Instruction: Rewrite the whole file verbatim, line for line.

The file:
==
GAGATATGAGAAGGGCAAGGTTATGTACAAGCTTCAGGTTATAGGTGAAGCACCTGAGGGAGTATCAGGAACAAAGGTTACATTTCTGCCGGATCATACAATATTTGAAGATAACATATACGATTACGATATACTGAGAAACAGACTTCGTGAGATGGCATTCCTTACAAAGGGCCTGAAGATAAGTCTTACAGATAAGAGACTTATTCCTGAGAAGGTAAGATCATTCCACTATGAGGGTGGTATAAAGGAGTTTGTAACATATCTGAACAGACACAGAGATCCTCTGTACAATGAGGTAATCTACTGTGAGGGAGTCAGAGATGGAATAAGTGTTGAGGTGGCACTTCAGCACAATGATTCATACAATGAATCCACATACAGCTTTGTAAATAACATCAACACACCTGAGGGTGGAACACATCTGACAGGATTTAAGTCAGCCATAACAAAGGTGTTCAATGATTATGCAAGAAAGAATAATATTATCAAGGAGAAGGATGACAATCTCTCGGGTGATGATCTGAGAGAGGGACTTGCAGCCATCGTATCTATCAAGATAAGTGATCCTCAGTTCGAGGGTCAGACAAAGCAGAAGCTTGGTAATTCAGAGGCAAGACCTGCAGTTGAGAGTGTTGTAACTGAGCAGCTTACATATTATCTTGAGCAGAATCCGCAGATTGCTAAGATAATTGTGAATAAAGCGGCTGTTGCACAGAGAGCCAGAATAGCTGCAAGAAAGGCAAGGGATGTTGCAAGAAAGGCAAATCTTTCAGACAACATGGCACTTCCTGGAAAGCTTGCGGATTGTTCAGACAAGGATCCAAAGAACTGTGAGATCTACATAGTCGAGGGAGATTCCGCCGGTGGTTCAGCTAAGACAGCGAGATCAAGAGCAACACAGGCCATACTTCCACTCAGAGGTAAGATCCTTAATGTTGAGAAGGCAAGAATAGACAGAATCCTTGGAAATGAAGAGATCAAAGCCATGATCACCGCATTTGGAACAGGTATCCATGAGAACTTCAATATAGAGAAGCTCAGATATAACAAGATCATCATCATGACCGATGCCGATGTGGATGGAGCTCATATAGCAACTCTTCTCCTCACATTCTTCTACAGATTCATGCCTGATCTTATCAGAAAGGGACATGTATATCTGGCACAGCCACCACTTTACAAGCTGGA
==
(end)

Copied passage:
GAGATATGAGAAGGGCAAGGTTATGTACAAGCTTCAGGTTATAGGTGAAGCACCTGAGGGAGTATCAGGAACAAAGGTTACATTTCTGCCGGATCATACAATATTTGAAGATAACATATACGATTACGATATACTGAGAAACAGACTTCGTGAGATGGCATTCCTTACAAAGGGCCTGAAGATAAGTCTTACAGATAAGAGACTTATTCCTGAGAAGGTAAGATCATTCCACTATGAGGGTGGTATAAAGGAGTTTGTAACATATCTGAACAGACACAGAGATCCTCTGTACAATGAGGTAATCTACTGTGAGGGAGTCAGAGATGGAATAAGTGTTGAGGTGGCACTTCAGCACAATGATTCATACAATGAATCCACATACAGCTTTGTAAATAACATCAACACACCTGAGGGTGGAACACATCTGACAGGATTTAAGTCAGCCATAACAAAGGTGTTCAATGATTATGCAAGAAAGAATAATATTATCAAGGAGAAGGATGACAATCTCTCGGGTGATGATCTGAGAGAGGGACTTGCAGCCATCGTATCTATCAAGATAAGTGATCCTCAGTTCGAGGGTCAGACAAAGCAGAAGCTTGGTAATTCAGAGGCAAGACCTGCAGTTGAGAGTGTTGTAACTGAGCAGCTTACATATTATCTTGAGCAGAATCCGCAGATTGCTAAGATAATTGTGAATAAAGCGGCTGTTGCACAGAGAGCCAGAATAGCTGCAAGAAAGGCAAGGGATGTTGCAAGAAAGGCAAATCTTTCAGACAACATGGCACTTCCTGGAAAGCTTGCGGATTGTTCAGACAAGGATCCAAAGAACTGTGAGATCTACATAGTCGAGGGAGATTCCGCCGGTGGTTCAGCTAAGACAGCGAGATCAAGAGCAACACAGGCCATACTTCCACTCAGAGGTAAGATCCTTAATGTTGAGAAGGCAAGAATAGACAGAATCCTTGGAAATGAAGAGATCAAAGCCATGATCACCGCATTTGGAACAGGTATCCATGAGAACTTCAATATAGAGAAGCTCAGATATAACAAGATCATCATCATGACCGATGCCGATGTGGATGGAGCTCATATAGCAACTCTTCTCCTCACATTCTTCTACAGATTCATGCCTGATCTTATCAGAAAGGGACATGTATATCTGGCACAGCCACCACTTTACAAGCTGGA